This American mid-19th century miniature slant front desk is certainly one of a kind and snuggly fits into my definition of folk art. Pull out the top drawer and drop down the slant lid (the lid rests on the open drawer) and you find 3 pigeon holes. Construction of this folky child’s toy is with square nails and dovetail sides and drawers. The top retains its snipe hinges. The desk is made of pine, retains its period paint and has a brass handle on top so that it could be easily carried. 19" tall x 14.25”wide x 8.5" deep. Wonderful folk art period piece. It came out of New England area and was sold to the previous owner/collector in 1979 by Rebecca Hahn Antiques. Everything appears to be original. It looks like the desk also had side handles at one time. The side panels are cut out at the bottom. Here goes to my latest rave that brings out the teacher in me. A miniature piece of period furniture might fit the category Americana without being folk art. The wonderful folky paint on this piece and the fact that it was probably made by a loving non-cabinetmaker father for his child elevates this piece from Americana to true Folk Art. I love to use these little pieces of furniture with drawers as jewelry boxes.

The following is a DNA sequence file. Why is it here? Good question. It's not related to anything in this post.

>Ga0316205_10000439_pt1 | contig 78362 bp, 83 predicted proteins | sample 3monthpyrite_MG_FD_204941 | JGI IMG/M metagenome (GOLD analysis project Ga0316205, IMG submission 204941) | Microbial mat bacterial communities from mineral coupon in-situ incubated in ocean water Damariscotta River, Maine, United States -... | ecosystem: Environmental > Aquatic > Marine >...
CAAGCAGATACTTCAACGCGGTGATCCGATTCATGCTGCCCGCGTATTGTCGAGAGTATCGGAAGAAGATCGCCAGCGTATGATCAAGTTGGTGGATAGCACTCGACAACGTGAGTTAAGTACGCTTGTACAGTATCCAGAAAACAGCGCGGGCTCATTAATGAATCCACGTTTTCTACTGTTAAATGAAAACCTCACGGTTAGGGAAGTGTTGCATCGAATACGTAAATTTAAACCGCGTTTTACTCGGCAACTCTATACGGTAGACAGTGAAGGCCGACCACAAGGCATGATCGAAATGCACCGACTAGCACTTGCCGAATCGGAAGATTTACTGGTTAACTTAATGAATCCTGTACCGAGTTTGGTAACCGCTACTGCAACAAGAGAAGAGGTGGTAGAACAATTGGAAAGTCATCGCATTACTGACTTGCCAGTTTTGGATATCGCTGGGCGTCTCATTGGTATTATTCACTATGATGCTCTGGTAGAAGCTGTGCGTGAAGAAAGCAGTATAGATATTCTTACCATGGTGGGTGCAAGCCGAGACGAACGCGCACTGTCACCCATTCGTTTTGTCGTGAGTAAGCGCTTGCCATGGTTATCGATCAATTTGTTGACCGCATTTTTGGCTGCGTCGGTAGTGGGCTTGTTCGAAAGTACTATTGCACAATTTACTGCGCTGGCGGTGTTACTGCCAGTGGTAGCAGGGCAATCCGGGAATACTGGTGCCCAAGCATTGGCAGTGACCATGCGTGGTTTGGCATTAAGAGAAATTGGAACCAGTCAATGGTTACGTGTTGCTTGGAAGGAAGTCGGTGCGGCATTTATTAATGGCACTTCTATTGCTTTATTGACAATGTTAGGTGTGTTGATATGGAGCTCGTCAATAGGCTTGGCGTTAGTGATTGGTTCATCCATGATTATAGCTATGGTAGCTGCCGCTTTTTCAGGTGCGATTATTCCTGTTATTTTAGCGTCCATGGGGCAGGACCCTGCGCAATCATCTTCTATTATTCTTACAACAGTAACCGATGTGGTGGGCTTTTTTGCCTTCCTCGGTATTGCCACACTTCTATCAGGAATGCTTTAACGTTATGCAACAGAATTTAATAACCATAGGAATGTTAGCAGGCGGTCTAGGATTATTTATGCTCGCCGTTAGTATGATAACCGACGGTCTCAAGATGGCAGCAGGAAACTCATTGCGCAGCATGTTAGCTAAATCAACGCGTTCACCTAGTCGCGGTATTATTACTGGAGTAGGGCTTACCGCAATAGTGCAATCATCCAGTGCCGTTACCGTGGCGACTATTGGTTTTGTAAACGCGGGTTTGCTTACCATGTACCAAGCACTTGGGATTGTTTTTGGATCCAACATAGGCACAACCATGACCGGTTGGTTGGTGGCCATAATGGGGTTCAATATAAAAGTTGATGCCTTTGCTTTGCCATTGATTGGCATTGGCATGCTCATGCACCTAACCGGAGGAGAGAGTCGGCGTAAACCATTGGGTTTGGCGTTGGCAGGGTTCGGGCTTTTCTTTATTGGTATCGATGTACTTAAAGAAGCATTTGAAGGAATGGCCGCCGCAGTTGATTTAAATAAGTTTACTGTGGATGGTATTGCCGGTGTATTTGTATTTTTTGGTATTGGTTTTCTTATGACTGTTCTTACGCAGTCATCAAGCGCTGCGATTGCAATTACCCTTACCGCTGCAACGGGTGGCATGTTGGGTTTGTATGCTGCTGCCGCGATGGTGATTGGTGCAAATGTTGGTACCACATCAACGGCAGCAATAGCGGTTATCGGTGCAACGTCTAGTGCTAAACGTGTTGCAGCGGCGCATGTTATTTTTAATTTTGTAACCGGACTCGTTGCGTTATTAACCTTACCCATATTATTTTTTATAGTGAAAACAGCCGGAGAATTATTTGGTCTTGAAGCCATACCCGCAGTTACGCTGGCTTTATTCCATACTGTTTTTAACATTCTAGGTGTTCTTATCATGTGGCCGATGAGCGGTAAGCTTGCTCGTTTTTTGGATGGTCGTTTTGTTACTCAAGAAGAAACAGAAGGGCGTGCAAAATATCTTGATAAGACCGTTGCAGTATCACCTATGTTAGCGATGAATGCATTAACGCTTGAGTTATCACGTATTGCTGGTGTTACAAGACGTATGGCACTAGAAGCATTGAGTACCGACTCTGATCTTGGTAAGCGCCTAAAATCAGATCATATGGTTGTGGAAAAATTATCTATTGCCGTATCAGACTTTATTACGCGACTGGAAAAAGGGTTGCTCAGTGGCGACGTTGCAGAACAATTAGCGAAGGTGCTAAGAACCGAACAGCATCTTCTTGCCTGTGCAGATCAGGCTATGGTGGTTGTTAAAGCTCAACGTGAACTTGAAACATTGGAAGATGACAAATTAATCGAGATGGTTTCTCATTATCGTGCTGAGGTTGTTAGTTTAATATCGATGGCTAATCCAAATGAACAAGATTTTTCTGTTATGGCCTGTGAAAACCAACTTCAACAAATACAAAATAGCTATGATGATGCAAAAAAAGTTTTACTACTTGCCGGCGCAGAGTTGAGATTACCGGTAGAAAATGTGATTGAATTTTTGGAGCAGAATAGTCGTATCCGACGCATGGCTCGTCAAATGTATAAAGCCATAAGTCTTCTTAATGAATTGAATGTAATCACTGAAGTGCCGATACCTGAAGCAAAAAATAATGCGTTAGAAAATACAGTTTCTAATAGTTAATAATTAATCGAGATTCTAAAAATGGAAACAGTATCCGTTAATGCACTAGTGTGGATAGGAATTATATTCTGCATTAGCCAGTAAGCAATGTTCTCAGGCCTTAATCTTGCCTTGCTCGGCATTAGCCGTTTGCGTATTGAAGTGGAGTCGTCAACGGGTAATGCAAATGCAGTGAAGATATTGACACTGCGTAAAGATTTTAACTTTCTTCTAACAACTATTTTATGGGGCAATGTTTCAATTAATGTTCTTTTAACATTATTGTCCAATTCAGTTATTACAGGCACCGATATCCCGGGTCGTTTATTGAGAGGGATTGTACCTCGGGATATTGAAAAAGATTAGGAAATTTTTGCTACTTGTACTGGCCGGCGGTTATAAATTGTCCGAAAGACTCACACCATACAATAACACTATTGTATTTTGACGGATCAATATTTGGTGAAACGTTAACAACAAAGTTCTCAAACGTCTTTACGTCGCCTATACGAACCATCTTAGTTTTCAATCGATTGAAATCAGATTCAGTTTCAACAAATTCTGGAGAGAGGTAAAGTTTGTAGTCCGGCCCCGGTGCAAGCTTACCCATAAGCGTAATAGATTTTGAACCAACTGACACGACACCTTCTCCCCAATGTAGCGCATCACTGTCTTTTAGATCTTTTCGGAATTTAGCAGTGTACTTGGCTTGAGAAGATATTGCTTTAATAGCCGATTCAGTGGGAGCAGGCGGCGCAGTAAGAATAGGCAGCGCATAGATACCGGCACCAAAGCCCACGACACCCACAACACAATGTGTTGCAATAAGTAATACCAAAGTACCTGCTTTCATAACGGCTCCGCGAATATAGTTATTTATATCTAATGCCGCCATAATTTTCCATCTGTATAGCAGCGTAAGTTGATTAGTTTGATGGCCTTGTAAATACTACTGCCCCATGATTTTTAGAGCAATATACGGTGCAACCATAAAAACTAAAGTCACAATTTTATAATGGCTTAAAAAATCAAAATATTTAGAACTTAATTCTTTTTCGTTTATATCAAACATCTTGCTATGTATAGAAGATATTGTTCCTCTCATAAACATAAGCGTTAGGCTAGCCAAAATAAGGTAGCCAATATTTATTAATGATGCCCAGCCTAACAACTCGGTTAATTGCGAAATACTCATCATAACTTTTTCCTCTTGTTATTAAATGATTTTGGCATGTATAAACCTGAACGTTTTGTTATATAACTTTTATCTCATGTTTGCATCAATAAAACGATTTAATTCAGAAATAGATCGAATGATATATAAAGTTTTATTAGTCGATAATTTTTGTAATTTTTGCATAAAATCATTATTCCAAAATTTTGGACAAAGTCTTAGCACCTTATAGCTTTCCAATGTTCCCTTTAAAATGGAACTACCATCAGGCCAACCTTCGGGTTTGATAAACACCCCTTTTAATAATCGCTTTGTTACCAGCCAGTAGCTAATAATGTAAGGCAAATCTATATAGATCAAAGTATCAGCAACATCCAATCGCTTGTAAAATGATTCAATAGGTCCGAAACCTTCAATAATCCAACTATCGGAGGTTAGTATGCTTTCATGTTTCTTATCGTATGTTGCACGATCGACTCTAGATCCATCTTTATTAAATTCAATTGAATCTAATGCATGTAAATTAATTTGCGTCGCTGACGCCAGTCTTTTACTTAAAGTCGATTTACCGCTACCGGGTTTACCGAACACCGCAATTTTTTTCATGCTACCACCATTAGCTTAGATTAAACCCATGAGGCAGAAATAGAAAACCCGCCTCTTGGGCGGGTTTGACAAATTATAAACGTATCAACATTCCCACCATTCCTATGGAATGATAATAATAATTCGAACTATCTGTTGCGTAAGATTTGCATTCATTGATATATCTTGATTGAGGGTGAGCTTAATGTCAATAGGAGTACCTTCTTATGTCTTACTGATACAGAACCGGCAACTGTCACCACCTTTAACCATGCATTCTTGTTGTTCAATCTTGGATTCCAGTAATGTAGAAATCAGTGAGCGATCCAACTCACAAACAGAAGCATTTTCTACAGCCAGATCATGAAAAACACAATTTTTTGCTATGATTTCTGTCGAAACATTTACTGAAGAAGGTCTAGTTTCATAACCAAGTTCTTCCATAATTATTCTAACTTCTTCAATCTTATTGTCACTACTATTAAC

I mention the bit about Americana vs. Folk Art because when I started the Folk Art Appreciation Facebook page, with the rule that members could only post folk art made pre-1940, it seemed that I was endlessly arguing with members that just because something is Americana, it is not necessarily folk art. Members continued to post single-color painted pantry boxes or painted wood bowls. When asked to delete their post, I often got acquiescence with a remark like “but it is folk art.” In my mind (and as founder and sole-admin of the FB group, my mind was the one that counted), if you have a pantry box and it has been painted green, it is not folk art. If that same pantry box had been paint decorated, it was probably folk art. Admittedly, the definition of “folk art” varies from person-to-person. I’ve just given you a hint at my definition.